We want decision makers to be informed and empowered to support SMEs in their area. Some policymakers will already have a clear plan. For others, here are our recommendations of where to start.

Our recommendations for local decision-makers

1. Know your local business landscape

As this site and the accompanying report show, the UK’s small and medium business landscape is nothing if not varied. To avoid a one-size-fits-all approach, use this data to build a detailed picture of your local SME landscape. We’d also urge you to share your data more widely – analysis done by others could throw up invaluable insights for policymaking.

2. Create a local, data-based strategy

Now that you’re armed with data, agree with other local decision-makers what needs to change. Do you need to focus on micro-businesses, or medium-sized enterprises? Is your most pressing challenge increasing business births, or raising productivity? Ensure that interventions are not duplicating existing schemes.

3. Respond to your sector mix

Different sectors have their own strengths and challenges, so be sure to know your sector mix and tailor your support to their needs. Your local area might have a wealth of small restaurants, or a growing scene of healthcare businesses. Build your links with sector trade associations to agree the conditions that these groups need to thrive.

4. Involve local businesses in policy decisions

Find creative ways to engage with the businesses themselves, and give them a seat at the table. Doing so will make sure that interventions are giving priority to local challenges, not mirroring a one-size-fits-all national scheme. This applies to wider local issues, too, not just ones about small business – see businesses as a key audience or player in policy decisions around anything from housing to education.

5. Focus on digital skills, not just infrastructure

The lack of correlation between digital infrastructure and productivity shows that infrastructure isn’t helpful without also building digital skills. Thirty-eight per cent of small businesses still lack digital skills – this must be a focus. Make sure local workshops are available in your area, and signpost small businesses to national digital skills initiatives like the Digital Business Academy, or private schemes like Google Digital Garage.

6. Make accessing business support as simple as possible

SMEs are often both time- and cash-poor. Empower them to access schemes, consultations and funding by making these schemes easy to find and comply with. Draw on the evidence of what works and consider experimenting with new ideas. Remember that inexpensive interventions can add huge value – like holding networking events or signposting businesses to regional or national support schemes. Create and distribute a regular update to constituents on new resources, grants and incubators that are available in your area for SMEs – whether public or privately funded.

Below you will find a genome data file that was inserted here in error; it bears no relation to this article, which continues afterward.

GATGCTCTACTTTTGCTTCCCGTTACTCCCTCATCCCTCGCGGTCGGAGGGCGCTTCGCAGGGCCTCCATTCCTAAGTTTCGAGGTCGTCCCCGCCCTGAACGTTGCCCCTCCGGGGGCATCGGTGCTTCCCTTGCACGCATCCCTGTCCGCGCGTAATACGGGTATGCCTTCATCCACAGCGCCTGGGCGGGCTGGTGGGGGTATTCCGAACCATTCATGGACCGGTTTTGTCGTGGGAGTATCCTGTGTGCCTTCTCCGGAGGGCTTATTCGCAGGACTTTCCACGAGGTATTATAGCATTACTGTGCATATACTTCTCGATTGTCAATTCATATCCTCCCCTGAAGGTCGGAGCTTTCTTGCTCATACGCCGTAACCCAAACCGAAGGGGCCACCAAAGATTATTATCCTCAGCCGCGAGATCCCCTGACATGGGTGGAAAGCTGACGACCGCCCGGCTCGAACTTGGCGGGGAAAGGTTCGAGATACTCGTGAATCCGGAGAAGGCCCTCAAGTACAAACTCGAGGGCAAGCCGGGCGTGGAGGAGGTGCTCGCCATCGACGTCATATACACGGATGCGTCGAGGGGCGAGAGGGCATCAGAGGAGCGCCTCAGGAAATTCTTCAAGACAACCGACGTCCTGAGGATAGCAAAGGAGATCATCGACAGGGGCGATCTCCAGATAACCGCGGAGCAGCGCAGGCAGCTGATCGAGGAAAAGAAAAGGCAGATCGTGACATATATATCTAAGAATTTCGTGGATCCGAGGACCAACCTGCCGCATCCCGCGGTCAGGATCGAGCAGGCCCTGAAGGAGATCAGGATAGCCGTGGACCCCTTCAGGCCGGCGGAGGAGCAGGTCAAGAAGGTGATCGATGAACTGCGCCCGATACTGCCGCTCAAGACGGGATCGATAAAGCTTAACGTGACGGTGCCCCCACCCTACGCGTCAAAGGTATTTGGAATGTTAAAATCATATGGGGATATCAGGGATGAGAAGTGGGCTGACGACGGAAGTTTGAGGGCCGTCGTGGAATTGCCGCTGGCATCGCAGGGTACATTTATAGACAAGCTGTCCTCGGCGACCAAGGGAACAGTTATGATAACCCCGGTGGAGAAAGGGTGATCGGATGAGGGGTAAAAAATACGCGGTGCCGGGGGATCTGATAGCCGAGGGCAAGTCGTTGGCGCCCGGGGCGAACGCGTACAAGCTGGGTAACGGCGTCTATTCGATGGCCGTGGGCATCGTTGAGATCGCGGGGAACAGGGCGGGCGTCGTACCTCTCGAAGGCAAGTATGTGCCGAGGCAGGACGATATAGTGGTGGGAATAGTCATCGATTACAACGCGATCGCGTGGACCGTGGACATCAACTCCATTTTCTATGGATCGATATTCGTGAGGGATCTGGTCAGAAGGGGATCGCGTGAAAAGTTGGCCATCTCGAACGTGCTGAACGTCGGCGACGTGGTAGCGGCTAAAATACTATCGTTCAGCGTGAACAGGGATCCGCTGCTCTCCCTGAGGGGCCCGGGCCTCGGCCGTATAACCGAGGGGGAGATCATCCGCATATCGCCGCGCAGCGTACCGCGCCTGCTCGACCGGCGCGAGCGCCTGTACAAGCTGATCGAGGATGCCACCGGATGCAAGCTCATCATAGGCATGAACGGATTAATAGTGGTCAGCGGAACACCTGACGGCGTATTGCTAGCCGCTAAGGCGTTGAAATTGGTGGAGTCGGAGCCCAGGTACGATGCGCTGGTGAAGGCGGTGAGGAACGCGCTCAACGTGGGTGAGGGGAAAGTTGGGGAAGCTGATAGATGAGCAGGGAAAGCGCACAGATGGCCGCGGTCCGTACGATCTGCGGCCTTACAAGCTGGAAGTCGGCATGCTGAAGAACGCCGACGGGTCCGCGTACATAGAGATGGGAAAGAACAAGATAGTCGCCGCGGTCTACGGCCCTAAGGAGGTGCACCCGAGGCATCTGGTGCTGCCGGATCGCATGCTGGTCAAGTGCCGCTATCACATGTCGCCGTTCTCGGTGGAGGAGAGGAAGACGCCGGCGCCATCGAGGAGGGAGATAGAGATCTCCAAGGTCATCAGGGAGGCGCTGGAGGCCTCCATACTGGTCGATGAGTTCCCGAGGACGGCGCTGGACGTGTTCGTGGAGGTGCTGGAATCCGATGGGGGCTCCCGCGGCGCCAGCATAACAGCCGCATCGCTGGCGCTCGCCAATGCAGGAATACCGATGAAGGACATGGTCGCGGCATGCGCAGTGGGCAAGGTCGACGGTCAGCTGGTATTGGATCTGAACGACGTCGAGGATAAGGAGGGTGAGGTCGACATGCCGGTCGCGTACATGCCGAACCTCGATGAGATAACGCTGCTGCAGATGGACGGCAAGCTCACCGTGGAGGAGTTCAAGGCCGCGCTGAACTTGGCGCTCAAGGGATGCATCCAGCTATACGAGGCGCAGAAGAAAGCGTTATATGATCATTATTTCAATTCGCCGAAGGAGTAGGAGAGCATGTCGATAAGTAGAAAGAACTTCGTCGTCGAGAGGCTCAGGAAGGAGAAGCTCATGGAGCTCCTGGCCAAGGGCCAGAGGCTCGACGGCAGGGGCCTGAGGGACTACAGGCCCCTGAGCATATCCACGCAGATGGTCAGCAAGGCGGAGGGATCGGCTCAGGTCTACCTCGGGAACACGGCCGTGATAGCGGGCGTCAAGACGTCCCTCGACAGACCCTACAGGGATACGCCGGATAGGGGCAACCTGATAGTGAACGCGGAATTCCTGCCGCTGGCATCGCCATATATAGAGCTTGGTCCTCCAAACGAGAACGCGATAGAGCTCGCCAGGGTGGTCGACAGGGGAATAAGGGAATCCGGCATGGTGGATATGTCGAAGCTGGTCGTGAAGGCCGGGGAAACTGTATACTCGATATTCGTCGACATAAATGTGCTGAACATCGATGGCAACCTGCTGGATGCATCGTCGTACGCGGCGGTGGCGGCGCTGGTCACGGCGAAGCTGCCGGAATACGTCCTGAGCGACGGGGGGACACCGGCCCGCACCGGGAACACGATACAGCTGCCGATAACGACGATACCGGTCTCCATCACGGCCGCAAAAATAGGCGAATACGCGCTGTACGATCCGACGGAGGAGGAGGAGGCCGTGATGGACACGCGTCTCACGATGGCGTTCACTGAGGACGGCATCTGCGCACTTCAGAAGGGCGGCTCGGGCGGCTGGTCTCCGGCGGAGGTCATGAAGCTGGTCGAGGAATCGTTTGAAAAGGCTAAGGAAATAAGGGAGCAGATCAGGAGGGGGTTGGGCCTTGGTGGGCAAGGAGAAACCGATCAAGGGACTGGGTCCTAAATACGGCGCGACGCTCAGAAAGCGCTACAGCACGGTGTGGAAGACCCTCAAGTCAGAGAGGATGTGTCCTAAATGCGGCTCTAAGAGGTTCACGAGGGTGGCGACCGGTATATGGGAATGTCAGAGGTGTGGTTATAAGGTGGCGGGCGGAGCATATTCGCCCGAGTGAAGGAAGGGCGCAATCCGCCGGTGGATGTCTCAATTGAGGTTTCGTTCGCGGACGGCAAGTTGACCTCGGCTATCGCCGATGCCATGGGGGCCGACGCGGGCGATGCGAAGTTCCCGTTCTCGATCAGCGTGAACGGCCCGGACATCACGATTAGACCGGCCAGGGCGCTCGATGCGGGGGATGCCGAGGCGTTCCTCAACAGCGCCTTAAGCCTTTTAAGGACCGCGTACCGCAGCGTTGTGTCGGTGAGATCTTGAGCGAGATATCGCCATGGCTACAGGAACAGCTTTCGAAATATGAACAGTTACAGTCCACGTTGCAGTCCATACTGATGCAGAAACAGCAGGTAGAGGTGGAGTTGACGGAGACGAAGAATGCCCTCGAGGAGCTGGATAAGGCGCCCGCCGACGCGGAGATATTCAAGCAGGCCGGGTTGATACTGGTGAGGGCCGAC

7. Boost your number of SME suppliers

Procurement is a powerful way to support small businesses. Improve the openness and simplicity of the tendering process to ensure that local SMEs can compete for contracts, and/or find ways to make small businesses aware of local procurement opportunities.

Our recommendations for national policymakers

1. Know that the productivity puzzle must be solved at a local level

While productivity continues to be at the top of the agenda, this data shows that each local authority faces very different challenges when trying to raise productivity.

2. Devolve capacity, not just powers

We must continue to empower local authorities through the devolution agenda, and must make sure to transfer capacity – whether financial or resource-based – as well as powers. For example – local authorities have not made use of their business rates support discretion due to revenue pressures. Push for a deal on business rate retention that incentivises its use to help SMEs improve growth and productivity.

3. Hold local authorities and devolved areas to account

Lobby for the use of devolved powers to create a competitive local business environment that can drive job creation, productivity gains, and rising wages. There is concern that after any further devolution of rates, electoral pressures on council tax may push local authorities to increase business rates – this needs to be considered.

4. Simplify business taxes

It is not just a case of keeping business taxation low and competitive, but of reducing the admin burden on small businesses caused by complying with tax systems. Reducing the compliance burden of VAT MOSS, for example, and tackling growth barriers like the threshold effect of VAT, would help reduce the economic cost of taxation.

5. Support the development of basic digital skills

Alongside local policymakers, national government can also support action to tackle this key obstacle to small business productivity. Push for immediate efforts to help the 38 per cent of SMEs who lack basic digital skills, and see a proven productivity pay-off.

6. Create better access to data

To tackle the productivity puzzle, better access to data on local SMEs is urgently needed. This data is hard to find, subject to a high degree of lag, and doesn’t necessarily correspond with other datasets. Work towards better availability and harmonisation of data held by multiple departments (e.g. HMRC, BEIS, ONS) so that policymakers, businesses, and researchers can better understand their local business environment.

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